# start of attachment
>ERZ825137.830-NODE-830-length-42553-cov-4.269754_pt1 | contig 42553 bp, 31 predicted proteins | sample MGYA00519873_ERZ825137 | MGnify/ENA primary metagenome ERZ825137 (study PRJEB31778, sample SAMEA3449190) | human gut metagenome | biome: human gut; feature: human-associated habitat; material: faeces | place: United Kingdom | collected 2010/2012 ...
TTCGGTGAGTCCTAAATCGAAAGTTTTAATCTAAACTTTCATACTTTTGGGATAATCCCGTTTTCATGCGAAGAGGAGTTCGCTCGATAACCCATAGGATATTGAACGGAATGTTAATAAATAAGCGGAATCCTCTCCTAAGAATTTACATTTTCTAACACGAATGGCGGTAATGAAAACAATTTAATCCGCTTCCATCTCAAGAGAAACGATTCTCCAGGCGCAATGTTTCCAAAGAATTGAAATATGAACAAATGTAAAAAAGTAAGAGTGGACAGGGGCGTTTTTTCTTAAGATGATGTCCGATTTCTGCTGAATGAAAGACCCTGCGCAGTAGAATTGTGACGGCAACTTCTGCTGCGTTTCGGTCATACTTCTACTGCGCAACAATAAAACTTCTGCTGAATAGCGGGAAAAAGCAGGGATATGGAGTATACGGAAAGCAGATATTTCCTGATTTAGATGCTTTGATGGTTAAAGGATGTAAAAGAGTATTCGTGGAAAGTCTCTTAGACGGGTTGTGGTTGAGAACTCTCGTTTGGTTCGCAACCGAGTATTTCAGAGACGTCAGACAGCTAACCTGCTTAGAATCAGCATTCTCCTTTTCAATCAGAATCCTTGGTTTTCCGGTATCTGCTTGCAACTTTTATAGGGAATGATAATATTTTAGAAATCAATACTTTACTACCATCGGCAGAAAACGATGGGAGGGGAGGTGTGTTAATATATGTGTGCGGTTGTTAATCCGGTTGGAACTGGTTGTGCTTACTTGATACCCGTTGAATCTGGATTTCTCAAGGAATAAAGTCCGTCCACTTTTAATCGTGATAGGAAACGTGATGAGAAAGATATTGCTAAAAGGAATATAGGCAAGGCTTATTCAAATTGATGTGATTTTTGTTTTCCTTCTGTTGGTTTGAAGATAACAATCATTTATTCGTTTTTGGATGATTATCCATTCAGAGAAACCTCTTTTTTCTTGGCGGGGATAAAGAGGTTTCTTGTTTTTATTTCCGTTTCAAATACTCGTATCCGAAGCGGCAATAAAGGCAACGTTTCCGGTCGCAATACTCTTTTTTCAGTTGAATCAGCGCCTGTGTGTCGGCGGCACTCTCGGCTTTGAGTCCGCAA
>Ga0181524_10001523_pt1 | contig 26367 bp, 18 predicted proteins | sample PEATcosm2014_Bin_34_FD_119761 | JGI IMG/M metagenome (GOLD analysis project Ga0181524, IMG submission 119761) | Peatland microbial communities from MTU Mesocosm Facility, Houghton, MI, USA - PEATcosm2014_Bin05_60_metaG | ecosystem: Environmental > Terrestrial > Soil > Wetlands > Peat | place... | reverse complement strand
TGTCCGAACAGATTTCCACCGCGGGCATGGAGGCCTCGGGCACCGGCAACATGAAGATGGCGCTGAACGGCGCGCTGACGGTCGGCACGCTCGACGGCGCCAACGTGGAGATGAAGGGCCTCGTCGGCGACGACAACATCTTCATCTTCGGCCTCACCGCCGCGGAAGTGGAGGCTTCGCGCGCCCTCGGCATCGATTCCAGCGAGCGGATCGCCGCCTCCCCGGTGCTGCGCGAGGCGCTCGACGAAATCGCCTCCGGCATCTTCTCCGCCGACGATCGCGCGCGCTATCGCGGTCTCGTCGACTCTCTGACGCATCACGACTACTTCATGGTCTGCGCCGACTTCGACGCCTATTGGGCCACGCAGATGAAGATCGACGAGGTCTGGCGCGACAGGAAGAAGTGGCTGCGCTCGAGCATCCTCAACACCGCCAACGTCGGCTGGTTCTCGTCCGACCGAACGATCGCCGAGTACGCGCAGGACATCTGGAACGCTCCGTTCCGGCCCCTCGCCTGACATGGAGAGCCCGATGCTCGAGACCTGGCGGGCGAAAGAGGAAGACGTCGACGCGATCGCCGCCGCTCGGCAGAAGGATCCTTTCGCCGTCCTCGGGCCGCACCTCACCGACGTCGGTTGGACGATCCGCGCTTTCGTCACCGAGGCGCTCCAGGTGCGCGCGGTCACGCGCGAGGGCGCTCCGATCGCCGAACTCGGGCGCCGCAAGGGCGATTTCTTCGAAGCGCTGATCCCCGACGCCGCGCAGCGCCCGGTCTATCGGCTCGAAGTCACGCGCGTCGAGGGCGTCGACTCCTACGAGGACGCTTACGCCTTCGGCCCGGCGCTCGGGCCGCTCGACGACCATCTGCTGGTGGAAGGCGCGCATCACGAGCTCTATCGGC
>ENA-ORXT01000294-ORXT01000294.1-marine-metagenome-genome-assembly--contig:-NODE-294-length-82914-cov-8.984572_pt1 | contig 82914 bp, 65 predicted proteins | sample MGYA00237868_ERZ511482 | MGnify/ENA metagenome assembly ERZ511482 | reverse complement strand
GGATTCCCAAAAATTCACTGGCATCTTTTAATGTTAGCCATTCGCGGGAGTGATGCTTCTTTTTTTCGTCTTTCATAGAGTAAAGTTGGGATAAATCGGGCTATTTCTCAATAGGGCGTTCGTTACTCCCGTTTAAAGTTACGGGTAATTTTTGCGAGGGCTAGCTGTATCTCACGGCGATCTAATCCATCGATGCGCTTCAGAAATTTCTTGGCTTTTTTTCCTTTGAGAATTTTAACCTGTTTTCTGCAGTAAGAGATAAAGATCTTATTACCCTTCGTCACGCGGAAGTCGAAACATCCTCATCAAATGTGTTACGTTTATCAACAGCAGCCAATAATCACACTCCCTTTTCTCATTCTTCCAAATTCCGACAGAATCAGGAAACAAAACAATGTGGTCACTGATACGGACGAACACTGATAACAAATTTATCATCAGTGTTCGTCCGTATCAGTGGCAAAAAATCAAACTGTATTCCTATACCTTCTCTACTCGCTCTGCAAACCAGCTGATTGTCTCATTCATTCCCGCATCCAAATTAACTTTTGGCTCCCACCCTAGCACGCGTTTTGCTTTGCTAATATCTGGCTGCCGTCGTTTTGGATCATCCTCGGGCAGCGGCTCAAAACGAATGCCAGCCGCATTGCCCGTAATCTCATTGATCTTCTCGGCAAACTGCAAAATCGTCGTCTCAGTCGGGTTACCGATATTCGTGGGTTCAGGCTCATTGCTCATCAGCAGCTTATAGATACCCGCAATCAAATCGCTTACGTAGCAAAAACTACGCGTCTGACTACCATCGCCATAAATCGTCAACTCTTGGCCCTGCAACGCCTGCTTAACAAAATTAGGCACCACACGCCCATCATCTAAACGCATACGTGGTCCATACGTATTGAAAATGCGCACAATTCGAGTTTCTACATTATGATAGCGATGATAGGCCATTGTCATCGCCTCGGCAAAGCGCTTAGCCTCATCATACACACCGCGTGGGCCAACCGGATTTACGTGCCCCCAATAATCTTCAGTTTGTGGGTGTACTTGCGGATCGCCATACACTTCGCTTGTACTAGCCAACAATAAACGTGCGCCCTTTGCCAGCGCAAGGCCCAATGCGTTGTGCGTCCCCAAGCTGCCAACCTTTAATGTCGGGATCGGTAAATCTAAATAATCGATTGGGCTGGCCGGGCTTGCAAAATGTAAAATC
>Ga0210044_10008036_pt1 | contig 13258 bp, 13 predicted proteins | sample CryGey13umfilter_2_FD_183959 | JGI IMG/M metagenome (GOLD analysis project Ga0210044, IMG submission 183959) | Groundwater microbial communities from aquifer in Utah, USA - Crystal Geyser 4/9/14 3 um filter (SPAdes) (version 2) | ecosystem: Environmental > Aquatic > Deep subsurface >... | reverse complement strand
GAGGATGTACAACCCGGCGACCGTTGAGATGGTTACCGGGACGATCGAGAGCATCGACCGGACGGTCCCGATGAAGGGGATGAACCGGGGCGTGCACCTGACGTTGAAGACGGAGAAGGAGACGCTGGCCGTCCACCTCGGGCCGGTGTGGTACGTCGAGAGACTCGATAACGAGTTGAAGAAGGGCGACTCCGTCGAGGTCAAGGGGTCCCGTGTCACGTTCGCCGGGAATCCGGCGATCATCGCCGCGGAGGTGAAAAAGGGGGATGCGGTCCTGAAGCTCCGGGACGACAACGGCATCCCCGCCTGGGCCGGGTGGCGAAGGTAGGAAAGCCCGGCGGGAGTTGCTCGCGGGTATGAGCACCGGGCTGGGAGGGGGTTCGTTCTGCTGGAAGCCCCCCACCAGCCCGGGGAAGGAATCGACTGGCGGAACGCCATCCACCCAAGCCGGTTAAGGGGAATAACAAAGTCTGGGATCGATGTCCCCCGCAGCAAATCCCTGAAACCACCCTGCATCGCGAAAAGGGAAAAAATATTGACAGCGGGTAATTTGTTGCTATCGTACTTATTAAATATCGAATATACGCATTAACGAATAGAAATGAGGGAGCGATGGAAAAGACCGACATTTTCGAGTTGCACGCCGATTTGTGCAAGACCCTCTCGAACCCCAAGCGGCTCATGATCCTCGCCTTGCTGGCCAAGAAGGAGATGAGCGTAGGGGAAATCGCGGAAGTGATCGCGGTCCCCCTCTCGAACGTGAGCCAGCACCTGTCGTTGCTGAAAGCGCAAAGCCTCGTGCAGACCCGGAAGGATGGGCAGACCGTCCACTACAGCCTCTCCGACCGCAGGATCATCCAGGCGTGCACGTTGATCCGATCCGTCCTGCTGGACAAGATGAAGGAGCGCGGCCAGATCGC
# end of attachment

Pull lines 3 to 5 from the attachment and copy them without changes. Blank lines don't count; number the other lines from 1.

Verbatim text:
>Ga0181524_10001523_pt1 | contig 26367 bp, 18 predicted proteins | sample PEATcosm2014_Bin_34_FD_119761 | JGI IMG/M metagenome (GOLD analysis project Ga0181524, IMG submission 119761) | Peatland microbial communities from MTU Mesocosm Facility, Houghton, MI, USA - PEATcosm2014_Bin05_60_metaG | ecosystem: Environmental > Terrestrial > Soil > Wetlands > Peat | place... | reverse complement strand
TGTCCGAACAGATTTCCACCGCGGGCATGGAGGCCTCGGGCACCGGCAACATGAAGATGGCGCTGAACGGCGCGCTGACGGTCGGCACGCTCGACGGCGCCAACGTGGAGATGAAGGGCCTCGTCGGCGACGACAACATCTTCATCTTCGGCCTCACCGCCGCGGAAGTGGAGGCTTCGCGCGCCCTCGGCATCGATTCCAGCGAGCGGATCGCCGCCTCCCCGGTGCTGCGCGAGGCGCTCGACGAAATCGCCTCCGGCATCTTCTCCGCCGACGATCGCGCGCGCTATCGCGGTCTCGTCGACTCTCTGACGCATCACGACTACTTCATGGTCTGCGCCGACTTCGACGCCTATTGGGCCACGCAGATGAAGATCGACGAGGTCTGGCGCGACAGGAAGAAGTGGCTGCGCTCGAGCATCCTCAACACCGCCAACGTCGGCTGGTTCTCGTCCGACCGAACGATCGCCGAGTACGCGCAGGACATCTGGAACGCTCCGTTCCGGCCCCTCGCCTGACATGGAGAGCCCGATGCTCGAGACCTGGCGGGCGAAAGAGGAAGACGTCGACGCGATCGCCGCCGCTCGGCAGAAGGATCCTTTCGCCGTCCTCGGGCCGCACCTCACCGACGTCGGTTGGACGATCCGCGCTTTCGTCACCGAGGCGCTCCAGGTGCGCGCGGTCACGCGCGAGGGCGCTCCGATCGCCGAACTCGGGCGCCGCAAGGGCGATTTCTTCGAAGCGCTGATCCCCGACGCCGCGCAGCGCCCGGTCTATCGGCTCGAAGTCACGCGCGTCGAGGGCGTCGACTCCTACGAGGACGCTTACGCCTTCGGCCCGGCGCTCGGGCCGCTCGACGACCATCTGCTGGTGGAAGGCGCGCATCACGAGCTCTATCGGC
>ENA-ORXT01000294-ORXT01000294.1-marine-metagenome-genome-assembly--contig:-NODE-294-length-82914-cov-8.984572_pt1 | contig 82914 bp, 65 predicted proteins | sample MGYA00237868_ERZ511482 | MGnify/ENA metagenome assembly ERZ511482 | reverse complement strand